Top Marketers on How to Drive Brand Purpose


According to Viacom Velocity’s Culture of Proximity 2.0 study, young audiences want brands to fill a void that traditional institutions have left by participating in social and pop culture conversations.

The findings echo Chief Marketing and Communications Officer at BET Networks Jeanine Liburd’s statement at last October’s Top 100 Women in Marketing event at Viacom, where she said, “In the space of brands who are going to win, it’s about courage. To create environments that don’t have ‘isms in them, you have to take an incredible risk and be O.K. with taking a revenue dip.”

This new environment, where brands cannot afford anymore to sit on the sidelines of potentially controversial issues, was also discussed by entertainment icon LL Cool J and top marketers at the 2018 ANA Masters of Marketing in Orlando, Florida.

“I’m so proud of this,” Viacom/Nickelodeon President of Global Consumer Products Pam Kaufman told LL when sharing two of her company’s most notable initiatives during the last year. She explained MTV’s +1 the Vote campaign, which helped register an additional 800 voters leading to the midterm election, and the National Student Walkout to promote gun safety, when Viacom's channels went dark for 17 minutes “to promote gun safety and to make sure that we recognize what the students have to say.”

Articulating brand purpose, Amanda Brinkman, chief brand and communications officer at Deluxe Corporation, said, “Every company, big or small, needs to identify what their brand purpose is; what would the world be missing if they weren't in business,” she said. Brinkman added that, while the right and unique “brand action” isn’t always commenting on political issues, it should be something that advocates for consumers in a way that makes a difference to them. “If you have a platform or leverage to make a difference when it comes to policy, influence or advocacy, that's your responsibility to help do that.”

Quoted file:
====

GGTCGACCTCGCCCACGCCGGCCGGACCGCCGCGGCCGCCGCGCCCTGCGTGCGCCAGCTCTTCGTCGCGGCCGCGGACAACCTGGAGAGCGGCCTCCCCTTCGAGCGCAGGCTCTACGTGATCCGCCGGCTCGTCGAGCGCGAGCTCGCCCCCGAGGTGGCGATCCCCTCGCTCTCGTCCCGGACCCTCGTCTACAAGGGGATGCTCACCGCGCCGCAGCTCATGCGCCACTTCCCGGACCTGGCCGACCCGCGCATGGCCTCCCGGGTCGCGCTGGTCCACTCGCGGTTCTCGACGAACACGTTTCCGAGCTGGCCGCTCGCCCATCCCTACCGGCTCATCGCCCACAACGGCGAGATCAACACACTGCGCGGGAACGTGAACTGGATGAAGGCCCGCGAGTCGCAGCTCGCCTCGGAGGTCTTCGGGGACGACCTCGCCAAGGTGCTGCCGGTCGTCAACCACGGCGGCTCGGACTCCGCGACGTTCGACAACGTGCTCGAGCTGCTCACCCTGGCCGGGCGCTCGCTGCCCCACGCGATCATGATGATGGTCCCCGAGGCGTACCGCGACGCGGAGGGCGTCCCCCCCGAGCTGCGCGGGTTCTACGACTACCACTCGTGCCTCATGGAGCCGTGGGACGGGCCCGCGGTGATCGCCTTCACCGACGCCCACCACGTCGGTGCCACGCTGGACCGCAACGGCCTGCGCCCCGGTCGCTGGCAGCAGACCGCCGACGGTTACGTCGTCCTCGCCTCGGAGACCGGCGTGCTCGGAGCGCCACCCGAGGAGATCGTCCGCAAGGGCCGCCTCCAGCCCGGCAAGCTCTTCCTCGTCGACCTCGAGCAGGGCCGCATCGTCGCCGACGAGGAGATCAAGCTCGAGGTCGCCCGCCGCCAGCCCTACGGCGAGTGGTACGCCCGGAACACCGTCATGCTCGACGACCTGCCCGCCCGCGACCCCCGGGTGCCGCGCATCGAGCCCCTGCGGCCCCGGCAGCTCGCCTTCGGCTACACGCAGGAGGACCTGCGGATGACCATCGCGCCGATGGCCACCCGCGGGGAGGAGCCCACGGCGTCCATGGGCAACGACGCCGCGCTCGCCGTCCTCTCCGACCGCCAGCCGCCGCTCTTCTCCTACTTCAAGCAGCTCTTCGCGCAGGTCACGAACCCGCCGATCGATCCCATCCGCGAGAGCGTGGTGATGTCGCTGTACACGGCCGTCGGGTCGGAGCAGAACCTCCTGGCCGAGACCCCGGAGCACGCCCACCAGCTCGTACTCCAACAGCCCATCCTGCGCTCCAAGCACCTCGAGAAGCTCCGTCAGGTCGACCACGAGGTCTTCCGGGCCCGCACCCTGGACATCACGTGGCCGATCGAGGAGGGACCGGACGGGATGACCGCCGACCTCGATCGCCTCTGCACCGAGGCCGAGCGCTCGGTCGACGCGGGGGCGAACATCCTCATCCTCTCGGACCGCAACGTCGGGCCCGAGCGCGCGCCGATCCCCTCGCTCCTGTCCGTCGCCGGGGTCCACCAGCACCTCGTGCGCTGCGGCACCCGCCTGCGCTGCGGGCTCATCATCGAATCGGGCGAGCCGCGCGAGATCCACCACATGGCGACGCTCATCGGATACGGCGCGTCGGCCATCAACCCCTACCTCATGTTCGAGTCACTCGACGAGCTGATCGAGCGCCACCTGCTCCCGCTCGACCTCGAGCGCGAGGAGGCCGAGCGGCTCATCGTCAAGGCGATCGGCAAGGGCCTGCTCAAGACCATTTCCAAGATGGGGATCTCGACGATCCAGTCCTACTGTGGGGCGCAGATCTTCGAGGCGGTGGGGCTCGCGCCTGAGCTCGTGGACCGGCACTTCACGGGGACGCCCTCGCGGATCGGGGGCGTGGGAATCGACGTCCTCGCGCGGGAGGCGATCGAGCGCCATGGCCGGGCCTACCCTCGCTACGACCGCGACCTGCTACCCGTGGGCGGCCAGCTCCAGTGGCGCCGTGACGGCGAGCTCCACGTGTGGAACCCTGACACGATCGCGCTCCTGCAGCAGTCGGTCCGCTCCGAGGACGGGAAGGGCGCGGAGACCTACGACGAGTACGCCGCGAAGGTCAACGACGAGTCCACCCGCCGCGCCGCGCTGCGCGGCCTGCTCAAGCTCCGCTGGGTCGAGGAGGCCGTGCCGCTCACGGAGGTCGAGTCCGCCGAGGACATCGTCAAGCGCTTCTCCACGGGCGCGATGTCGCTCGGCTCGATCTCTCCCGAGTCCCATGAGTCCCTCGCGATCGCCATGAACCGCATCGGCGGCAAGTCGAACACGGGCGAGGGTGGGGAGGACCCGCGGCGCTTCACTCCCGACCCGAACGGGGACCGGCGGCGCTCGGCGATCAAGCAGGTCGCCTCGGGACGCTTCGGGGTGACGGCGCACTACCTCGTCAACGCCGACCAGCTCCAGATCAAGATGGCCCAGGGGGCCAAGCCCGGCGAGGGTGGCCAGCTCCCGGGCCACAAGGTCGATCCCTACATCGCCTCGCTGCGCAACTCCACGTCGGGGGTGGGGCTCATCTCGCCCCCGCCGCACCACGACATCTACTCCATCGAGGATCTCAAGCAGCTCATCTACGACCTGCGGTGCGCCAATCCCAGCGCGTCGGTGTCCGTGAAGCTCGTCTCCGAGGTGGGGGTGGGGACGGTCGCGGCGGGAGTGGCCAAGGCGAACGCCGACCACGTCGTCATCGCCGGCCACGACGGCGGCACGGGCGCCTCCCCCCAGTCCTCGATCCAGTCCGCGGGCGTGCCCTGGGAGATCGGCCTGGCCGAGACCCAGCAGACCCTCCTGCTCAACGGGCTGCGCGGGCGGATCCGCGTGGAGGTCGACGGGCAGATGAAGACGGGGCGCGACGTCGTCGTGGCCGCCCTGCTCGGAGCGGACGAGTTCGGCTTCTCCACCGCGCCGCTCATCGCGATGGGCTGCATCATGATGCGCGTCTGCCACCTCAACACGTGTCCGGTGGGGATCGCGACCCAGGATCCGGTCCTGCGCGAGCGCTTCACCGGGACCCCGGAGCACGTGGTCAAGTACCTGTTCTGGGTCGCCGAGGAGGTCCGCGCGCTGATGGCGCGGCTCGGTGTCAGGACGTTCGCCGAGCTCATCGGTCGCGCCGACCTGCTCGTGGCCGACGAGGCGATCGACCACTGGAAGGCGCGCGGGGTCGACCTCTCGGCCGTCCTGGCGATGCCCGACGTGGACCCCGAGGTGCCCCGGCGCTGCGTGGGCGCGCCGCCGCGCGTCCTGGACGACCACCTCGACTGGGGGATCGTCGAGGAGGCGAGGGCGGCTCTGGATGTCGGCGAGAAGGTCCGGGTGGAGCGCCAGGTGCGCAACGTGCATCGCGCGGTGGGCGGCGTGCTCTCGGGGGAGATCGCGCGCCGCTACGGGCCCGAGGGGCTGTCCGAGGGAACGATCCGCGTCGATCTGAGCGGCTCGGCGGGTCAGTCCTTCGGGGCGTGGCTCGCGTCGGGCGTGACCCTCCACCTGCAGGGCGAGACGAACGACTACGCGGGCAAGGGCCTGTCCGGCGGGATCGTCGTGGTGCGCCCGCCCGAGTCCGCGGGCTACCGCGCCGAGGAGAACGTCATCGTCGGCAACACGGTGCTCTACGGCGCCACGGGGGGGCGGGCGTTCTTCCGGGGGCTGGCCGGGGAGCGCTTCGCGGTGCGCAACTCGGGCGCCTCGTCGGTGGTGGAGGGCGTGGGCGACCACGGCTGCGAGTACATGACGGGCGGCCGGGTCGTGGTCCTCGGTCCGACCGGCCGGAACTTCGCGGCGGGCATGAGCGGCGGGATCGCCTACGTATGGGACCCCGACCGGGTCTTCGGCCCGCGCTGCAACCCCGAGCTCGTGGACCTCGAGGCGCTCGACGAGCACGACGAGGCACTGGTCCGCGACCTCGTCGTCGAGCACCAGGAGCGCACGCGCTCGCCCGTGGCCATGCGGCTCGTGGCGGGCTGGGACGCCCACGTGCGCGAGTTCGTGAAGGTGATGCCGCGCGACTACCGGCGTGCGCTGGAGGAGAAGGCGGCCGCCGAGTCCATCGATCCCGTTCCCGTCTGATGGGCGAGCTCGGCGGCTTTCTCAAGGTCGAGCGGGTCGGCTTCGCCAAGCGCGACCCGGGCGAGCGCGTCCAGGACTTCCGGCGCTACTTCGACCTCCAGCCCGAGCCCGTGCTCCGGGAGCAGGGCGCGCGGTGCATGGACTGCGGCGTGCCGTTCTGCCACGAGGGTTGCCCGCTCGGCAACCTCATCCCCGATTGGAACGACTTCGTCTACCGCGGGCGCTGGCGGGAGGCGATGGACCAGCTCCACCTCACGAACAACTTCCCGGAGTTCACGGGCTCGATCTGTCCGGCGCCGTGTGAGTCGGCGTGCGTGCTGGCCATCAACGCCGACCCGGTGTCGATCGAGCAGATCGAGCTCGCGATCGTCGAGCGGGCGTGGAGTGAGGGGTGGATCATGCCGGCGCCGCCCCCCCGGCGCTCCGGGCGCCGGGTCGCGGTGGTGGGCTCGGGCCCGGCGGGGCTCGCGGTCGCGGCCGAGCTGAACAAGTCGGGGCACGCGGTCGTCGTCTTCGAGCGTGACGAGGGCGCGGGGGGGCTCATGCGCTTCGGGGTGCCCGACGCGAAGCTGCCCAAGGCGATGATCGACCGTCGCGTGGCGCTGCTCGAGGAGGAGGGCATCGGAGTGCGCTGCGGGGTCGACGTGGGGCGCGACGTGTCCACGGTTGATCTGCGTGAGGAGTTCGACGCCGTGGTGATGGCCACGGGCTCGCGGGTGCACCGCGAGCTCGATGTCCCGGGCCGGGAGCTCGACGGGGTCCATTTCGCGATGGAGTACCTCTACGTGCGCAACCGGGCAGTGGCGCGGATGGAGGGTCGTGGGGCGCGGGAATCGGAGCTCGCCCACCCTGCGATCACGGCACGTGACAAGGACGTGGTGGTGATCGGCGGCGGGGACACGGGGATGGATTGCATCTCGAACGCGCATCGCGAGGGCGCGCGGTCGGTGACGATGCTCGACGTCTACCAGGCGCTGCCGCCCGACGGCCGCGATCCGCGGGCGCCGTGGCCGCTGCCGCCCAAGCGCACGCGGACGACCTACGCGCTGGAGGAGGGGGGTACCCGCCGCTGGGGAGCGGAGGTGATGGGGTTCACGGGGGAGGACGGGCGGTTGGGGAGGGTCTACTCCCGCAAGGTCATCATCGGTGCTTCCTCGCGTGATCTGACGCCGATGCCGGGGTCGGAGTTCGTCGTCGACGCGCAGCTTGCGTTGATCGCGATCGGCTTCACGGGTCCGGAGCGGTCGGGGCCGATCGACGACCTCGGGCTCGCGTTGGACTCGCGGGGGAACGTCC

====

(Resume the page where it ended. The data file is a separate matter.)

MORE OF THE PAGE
Eastern Bank is another company that, as its Chief Marketing & Communications Officer Paul Alexander says, “leans out on a number of issues,” including transgender and immigration rights. He admitted there'd been some “blowback” as they take a stand on these issues, but assured LL that they’ve also brought in new customers who aligned with said values.

Meanwhile, Procter & Gamble Chief Brand Officer Marc Pritchard said that nowadays “people expect more from [brands].” “People are looking for brands, what's your point of view? They want to know who is behind that camera, and the more they know there are human beings, that amazing,” he told LL, as long as said point of view “has to do with the brand.”

Aetna’s Executive Vice President and Chief Marketing Officer Lisa Bacus addressed the opioid crisis. She told LL that her company committed to reducing opioid consumption among its customers by 25% over three years. Bacus added that, in the long run, the campaign would help everyone by preventing unnecessary medication and allowing individuals and the company to save money in the long run.

Eric Reynolds, executive vice president at The Clorox Company, said that when he started his career, he was told to “sit down, shut up, work, do well and advance.” “[Nowadays] young people have a voice,” he told LL. “And if the company doesn't stand for their values they will walk. We want to be the kind of company where people feel like their opinion matters.”

Chief Marketing Officer at Deloitte Digital Alicia Hatch also addressed the issue. “We believe in looking forward; everyone has a place. It's a collective effort,” she told LL. “[At Deloitte] we’ve created space for this. It’s something that we did, that was on brand and allowed us to drive that conversation in a way that was authentic to us.”  

Last but not least, Chief Marketing Officer for Marchon Eyewear Thomas Burkhardt offered a refreshing perspective. “If a company stands for, say, LGBT rights, how that could be controversial? It says humans are valuable. Those companies show more respect to their employees as well as their customers,” he concluded.